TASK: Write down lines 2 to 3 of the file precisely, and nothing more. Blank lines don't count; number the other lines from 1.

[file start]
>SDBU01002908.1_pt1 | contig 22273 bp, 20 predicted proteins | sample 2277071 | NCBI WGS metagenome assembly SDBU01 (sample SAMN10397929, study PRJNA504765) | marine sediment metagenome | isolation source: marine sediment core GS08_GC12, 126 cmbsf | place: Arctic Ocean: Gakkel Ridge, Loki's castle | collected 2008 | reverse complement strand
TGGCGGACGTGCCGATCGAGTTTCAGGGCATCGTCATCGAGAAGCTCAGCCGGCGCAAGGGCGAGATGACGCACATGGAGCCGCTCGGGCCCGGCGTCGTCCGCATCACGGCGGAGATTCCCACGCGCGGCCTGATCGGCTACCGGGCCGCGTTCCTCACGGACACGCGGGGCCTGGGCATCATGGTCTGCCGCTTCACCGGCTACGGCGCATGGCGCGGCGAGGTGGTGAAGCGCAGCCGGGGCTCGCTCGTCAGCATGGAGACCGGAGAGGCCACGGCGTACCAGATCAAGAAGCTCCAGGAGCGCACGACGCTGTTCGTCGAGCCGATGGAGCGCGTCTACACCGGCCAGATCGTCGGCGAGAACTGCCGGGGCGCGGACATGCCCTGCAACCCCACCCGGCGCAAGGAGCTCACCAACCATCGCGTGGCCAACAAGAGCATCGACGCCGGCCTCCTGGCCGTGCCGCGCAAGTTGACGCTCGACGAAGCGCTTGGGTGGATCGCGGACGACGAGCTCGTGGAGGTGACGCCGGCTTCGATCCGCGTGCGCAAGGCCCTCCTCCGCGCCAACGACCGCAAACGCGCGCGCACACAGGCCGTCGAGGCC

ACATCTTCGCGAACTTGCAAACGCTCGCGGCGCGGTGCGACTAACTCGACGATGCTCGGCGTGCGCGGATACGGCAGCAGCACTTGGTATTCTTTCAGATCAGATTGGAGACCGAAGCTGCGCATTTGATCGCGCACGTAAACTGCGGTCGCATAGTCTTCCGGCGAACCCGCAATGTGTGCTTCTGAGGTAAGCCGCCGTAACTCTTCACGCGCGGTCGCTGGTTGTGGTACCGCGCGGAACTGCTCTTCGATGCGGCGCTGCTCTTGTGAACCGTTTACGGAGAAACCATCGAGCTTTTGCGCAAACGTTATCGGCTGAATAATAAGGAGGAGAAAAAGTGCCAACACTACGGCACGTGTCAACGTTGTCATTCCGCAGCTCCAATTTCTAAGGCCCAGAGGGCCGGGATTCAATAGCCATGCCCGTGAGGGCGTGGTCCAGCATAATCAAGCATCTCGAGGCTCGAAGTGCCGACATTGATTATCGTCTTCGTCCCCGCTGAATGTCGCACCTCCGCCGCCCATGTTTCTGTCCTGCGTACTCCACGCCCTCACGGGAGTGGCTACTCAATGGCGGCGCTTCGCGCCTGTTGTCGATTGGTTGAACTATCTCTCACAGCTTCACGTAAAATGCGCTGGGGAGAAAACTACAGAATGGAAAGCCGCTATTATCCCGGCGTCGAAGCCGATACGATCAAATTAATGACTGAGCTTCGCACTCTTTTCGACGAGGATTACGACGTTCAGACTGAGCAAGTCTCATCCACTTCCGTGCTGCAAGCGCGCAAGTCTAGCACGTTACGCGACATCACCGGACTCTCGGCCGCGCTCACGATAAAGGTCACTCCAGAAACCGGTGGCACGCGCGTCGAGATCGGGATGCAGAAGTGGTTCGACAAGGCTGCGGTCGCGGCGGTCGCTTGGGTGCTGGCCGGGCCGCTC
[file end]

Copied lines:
TGGCGGACGTGCCGATCGAGTTTCAGGGCATCGTCATCGAGAAGCTCAGCCGGCGCAAGGGCGAGATGACGCACATGGAGCCGCTCGGGCCCGGCGTCGTCCGCATCACGGCGGAGATTCCCACGCGCGGCCTGATCGGCTACCGGGCCGCGTTCCTCACGGACACGCGGGGCCTGGGCATCATGGTCTGCCGCTTCACCGGCTACGGCGCATGGCGCGGCGAGGTGGTGAAGCGCAGCCGGGGCTCGCTCGTCAGCATGGAGACCGGAGAGGCCACGGCGTACCAGATCAAGAAGCTCCAGGAGCGCACGACGCTGTTCGTCGAGCCGATGGAGCGCGTCTACACCGGCCAGATCGTCGGCGAGAACTGCCGGGGCGCGGACATGCCCTGCAACCCCACCCGGCGCAAGGAGCTCACCAACCATCGCGTGGCCAACAAGAGCATCGACGCCGGCCTCCTGGCCGTGCCGCGCAAGTTGACGCTCGACGAAGCGCTTGGGTGGATCGCGGACGACGAGCTCGTGGAGGTGACGCCGGCTTCGATCCGCGTGCGCAAGGCCCTCCTCCGCGCCAACGACCGCAAACGCGCGCGCACACAGGCCGTCGAGGCC

ACATCTTCGCGAACTTGCAAACGCTCGCGGCGCGGTGCGACTAACTCGACGATGCTCGGCGTGCGCGGATACGGCAGCAGCACTTGGTATTCTTTCAGATCAGATTGGAGACCGAAGCTGCGCATTTGATCGCGCACGTAAACTGCGGTCGCATAGTCTTCCGGCGAACCCGCAATGTGTGCTTCTGAGGTAAGCCGCCGTAACTCTTCACGCGCGGTCGCTGGTTGTGGTACCGCGCGGAACTGCTCTTCGATGCGGCGCTGCTCTTGTGAACCGTTTACGGAGAAACCATCGAGCTTTTGCGCAAACGTTATCGGCTGAATAATAAGGAGGAGAAAAAGTGCCAACACTACGGCACGTGTCAACGTTGTCATTCCGCAGCTCCAATTTCTAAGGCCCAGAGGGCCGGGATTCAATAGCCATGCCCGTGAGGGCGTGGTCCAGCATAATCAAGCATCTCGAGGCTCGAAGTGCCGACATTGATTATCGTCTTCGTCCCCGCTGAATGTCGCACCTCCGCCGCCCATGTTTCTGTCCTGCGTACTCCACGCCCTCACGGGAGTGGCTACTCAATGGCGGCGCTTCGCGCCTGTTGTCGATTGGTTGAACTATCTCTCACAGCTTCACGTAAAATGCGCTGGGGAGAAAACTACAGAATGGAAAGCCGCTATTATCCCGGCGTCGAAGCCGATACGATCAAATTAATGACTGAGCTTCGCACTCTTTTCGACGAGGATTACGACGTTCAGACTGAGCAAGTCTCATCCACTTCCGTGCTGCAAGCGCGCAAGTCTAGCACGTTACGCGACATCACCGGACTCTCGGCCGCGCTCACGATAAAGGTCACTCCAGAAACCGGTGGCACGCGCGTCGAGATCGGGATGCAGAAGTGGTTCGACAAGGCTGCGGTCGCGGCGGTCGCTTGGGTGCTGGCCGGGCCGCTC